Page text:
China’s Search Engines Have More Than 66,000 Rules Controlling Content, Report Says

Internet censorship in China is well known, but a report quantifying its extent revealed more than 66,000 rules that control what content is available to people using search engines.

By at least one measure, the most diligent censorship is Microsoft’s Bing, the only foreign search engine operating in the country, according to a report released Wednesday by Citizen Lab, a cybersecurity research group at the University of Washington. Toronto.

The findings suggested that China’s censorship machinery was not only more pervasive, but more sophisticated. Search engines, including Bing, are considered politically sensitive by either not providing results or restricting results to selected sources (usually government agencies or state-run news outlets following Communist Party policy) We created an algorithm to “heavy censor” searches.

“For very sensitive topics, you may not get any results, but if your query is subject to this kind of self-censorship, it actually looks like you’re getting results as usual, Not really,” says Jeffrey Knockel. He is a senior research scientist in the lab and the author of the report. “We only get results from his specific pre-approved website.”

Researchers at the organization investigated eight online platforms that offer search tools. Social media sites Weibo, Douyin, Bilibili, Baidu Zhidao. and e-commerce giant Jingdong.

All have long censored criminal activity, obscenity, pornography, violence, and gore, along with virtually any political, ethnic, or religious content deemed to threaten Communist Party rule and social stability. are subject to extensive legal restrictions.

Recent restrictions have ranged from defaming national heroes and martyrs, illegal surrogacy and misleading or false information about Covid-19 in Beijing.

Companies have created mechanisms to comply with ever-evolving government restrictions.

According to the report, China’s equivalent of Twitter, Weibo, has restricted search results for the term “Chinese spy balloon” and for those wanting to know about the surveillance airship shot down by the United States in February, China’s official We have made it so that only information from sources is displayed.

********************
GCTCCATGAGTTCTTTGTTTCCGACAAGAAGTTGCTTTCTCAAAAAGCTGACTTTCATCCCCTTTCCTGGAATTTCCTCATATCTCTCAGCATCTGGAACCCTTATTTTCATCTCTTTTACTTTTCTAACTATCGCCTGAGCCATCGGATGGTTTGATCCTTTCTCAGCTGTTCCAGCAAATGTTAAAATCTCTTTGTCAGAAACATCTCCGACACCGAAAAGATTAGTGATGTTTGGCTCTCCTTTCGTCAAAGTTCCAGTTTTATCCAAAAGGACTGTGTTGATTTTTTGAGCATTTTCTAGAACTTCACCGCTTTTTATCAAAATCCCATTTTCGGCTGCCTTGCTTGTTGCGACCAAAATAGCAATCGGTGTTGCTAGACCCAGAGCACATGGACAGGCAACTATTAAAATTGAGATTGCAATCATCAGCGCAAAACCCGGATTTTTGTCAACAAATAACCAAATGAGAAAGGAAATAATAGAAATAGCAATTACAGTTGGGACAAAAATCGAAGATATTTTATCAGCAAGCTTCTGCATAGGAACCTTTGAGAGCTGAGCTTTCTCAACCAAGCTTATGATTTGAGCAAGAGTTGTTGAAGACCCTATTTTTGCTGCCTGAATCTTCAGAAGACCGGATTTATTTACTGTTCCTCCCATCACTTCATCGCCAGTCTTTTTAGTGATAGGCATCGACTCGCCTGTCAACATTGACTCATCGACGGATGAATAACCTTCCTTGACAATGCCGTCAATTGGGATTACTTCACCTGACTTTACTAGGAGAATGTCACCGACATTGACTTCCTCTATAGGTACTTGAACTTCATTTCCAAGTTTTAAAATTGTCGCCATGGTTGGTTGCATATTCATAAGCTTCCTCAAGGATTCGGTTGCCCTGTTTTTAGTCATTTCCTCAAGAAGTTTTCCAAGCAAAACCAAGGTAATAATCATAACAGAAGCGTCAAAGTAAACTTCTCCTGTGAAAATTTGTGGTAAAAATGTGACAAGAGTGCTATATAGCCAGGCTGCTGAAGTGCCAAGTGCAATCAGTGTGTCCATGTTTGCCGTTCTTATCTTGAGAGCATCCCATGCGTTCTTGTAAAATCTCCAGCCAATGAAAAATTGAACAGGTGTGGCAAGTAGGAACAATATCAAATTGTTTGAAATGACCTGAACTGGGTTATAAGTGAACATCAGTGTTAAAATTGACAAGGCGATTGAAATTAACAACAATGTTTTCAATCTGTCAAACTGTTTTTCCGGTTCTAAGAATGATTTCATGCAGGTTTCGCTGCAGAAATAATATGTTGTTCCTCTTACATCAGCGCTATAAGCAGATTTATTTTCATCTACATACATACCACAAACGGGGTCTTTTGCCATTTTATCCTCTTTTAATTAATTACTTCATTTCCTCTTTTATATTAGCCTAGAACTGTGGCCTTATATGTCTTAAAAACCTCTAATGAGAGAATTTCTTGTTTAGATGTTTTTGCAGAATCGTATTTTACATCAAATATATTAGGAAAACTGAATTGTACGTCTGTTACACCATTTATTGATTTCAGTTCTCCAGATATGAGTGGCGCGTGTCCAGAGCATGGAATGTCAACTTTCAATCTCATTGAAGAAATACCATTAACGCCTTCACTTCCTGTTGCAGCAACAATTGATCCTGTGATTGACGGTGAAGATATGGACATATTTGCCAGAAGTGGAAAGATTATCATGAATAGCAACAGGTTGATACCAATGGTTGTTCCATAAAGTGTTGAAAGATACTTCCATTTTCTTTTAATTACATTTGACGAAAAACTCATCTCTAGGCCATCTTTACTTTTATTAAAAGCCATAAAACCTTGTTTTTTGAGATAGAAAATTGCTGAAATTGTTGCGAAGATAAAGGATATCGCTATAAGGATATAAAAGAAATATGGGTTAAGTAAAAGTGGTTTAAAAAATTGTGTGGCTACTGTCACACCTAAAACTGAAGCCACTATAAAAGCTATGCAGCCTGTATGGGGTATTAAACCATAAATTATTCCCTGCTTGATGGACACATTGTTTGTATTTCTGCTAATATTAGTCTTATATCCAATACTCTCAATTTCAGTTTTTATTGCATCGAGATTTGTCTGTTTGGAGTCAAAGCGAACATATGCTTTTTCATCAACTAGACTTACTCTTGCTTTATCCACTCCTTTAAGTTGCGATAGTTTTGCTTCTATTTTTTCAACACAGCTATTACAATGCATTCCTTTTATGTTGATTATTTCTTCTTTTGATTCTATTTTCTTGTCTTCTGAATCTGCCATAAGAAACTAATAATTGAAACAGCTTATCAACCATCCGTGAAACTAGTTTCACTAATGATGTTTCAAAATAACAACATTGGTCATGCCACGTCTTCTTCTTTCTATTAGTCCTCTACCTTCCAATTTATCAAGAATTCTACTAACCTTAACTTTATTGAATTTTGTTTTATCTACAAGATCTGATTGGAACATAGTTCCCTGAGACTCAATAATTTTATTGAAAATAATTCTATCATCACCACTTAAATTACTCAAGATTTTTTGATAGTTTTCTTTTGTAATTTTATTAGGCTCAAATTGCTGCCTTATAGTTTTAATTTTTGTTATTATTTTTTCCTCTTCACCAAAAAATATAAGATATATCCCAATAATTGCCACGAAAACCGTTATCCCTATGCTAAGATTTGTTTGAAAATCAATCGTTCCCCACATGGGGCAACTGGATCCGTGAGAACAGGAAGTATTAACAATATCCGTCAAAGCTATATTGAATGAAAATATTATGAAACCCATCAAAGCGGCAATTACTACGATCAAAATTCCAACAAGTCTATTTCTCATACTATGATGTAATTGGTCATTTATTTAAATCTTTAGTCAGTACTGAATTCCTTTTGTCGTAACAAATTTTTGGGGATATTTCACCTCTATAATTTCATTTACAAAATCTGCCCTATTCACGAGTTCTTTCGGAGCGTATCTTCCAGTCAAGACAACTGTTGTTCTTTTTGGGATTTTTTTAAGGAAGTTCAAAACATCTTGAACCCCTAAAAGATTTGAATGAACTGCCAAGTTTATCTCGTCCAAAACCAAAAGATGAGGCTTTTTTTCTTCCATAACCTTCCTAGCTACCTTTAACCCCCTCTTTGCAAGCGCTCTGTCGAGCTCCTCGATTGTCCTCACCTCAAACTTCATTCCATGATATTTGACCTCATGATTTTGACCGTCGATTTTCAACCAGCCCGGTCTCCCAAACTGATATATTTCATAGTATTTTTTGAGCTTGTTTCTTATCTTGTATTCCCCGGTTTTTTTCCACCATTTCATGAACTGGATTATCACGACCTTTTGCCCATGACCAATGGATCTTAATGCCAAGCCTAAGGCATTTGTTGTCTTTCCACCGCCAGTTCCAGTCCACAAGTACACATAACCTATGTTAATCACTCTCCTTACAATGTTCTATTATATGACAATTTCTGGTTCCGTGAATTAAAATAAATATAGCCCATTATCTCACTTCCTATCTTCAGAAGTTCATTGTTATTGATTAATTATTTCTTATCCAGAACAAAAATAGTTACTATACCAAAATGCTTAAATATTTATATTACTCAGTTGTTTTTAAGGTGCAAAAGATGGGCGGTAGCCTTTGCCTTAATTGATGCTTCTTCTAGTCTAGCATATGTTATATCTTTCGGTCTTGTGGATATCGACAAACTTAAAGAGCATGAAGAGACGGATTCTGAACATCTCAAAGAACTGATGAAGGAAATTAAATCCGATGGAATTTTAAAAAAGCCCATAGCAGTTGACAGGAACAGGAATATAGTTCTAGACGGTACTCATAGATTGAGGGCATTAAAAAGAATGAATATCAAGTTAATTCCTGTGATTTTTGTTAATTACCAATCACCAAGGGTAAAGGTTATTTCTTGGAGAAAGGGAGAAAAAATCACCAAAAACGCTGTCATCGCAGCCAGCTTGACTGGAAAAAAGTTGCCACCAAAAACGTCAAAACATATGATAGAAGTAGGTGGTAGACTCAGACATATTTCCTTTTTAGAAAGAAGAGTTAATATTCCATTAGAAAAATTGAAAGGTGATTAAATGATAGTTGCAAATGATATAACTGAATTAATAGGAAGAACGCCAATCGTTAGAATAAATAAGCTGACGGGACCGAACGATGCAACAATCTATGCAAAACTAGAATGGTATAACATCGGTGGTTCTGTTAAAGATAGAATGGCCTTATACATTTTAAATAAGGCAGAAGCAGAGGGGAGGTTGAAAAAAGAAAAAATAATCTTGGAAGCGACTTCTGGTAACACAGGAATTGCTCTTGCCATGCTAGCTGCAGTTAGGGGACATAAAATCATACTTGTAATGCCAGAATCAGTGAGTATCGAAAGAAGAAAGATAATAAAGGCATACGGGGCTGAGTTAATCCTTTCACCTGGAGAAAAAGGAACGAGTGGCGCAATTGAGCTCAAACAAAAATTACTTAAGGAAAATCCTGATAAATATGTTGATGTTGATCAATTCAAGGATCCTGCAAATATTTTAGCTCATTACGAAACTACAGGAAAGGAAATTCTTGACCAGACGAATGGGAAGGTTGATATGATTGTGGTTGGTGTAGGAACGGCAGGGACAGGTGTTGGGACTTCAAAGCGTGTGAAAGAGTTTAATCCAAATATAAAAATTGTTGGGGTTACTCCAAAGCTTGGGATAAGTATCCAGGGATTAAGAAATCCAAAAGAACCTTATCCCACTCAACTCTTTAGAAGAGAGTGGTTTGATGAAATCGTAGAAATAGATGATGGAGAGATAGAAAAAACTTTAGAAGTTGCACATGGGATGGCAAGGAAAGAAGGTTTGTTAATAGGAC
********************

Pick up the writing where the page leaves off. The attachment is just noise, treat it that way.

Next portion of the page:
Baidu blocked all search results that included Chinese leader Xi Jinping, Russian President Vladimir V. Putin, and international arrest warrants for the Russian president.

According to the report, Chinese tech companies have adopted more rules than Bing, one of the few foreign technology platforms allowed in the country, but Bing’s rules are broader and more restrictive. had an impact on search results for It also restricts results from more domains on average.

Microsoft spokeswoman Caitlin Roulston said the company is reviewing the findings but has not yet fully analyzed them. “We are contacting Citizens Labs directly for more information so that we can conduct the necessary further investigation,” she said.

Microsoft acknowledges that it is one of the few foreign technology companies still doing business in China and that doing so requires complying with the country’s censorship laws, but others, notably Google, have is refusing.

The situation in China has often been difficult for Microsoft, with its products facing crackdowns from authorities. In 2019, Bing itself was temporarily blocked. In 2021, Microsoft shut down LinkedIn, where he spent seven years in China, citing regulatory and competitive obstacles.

Nockel said the study reinforced the argument that foreign tech companies can do little to limit censorship and other demands from governments. suggests limiting the

“Simply allowing U.S. tech companies to do business in China will not solve the censorship and larger human rights issues we want to solve in China,” Nockel said.

Related Articles

Leave a Reply

Your email address will not be published. Required fields are marked *

Back to top button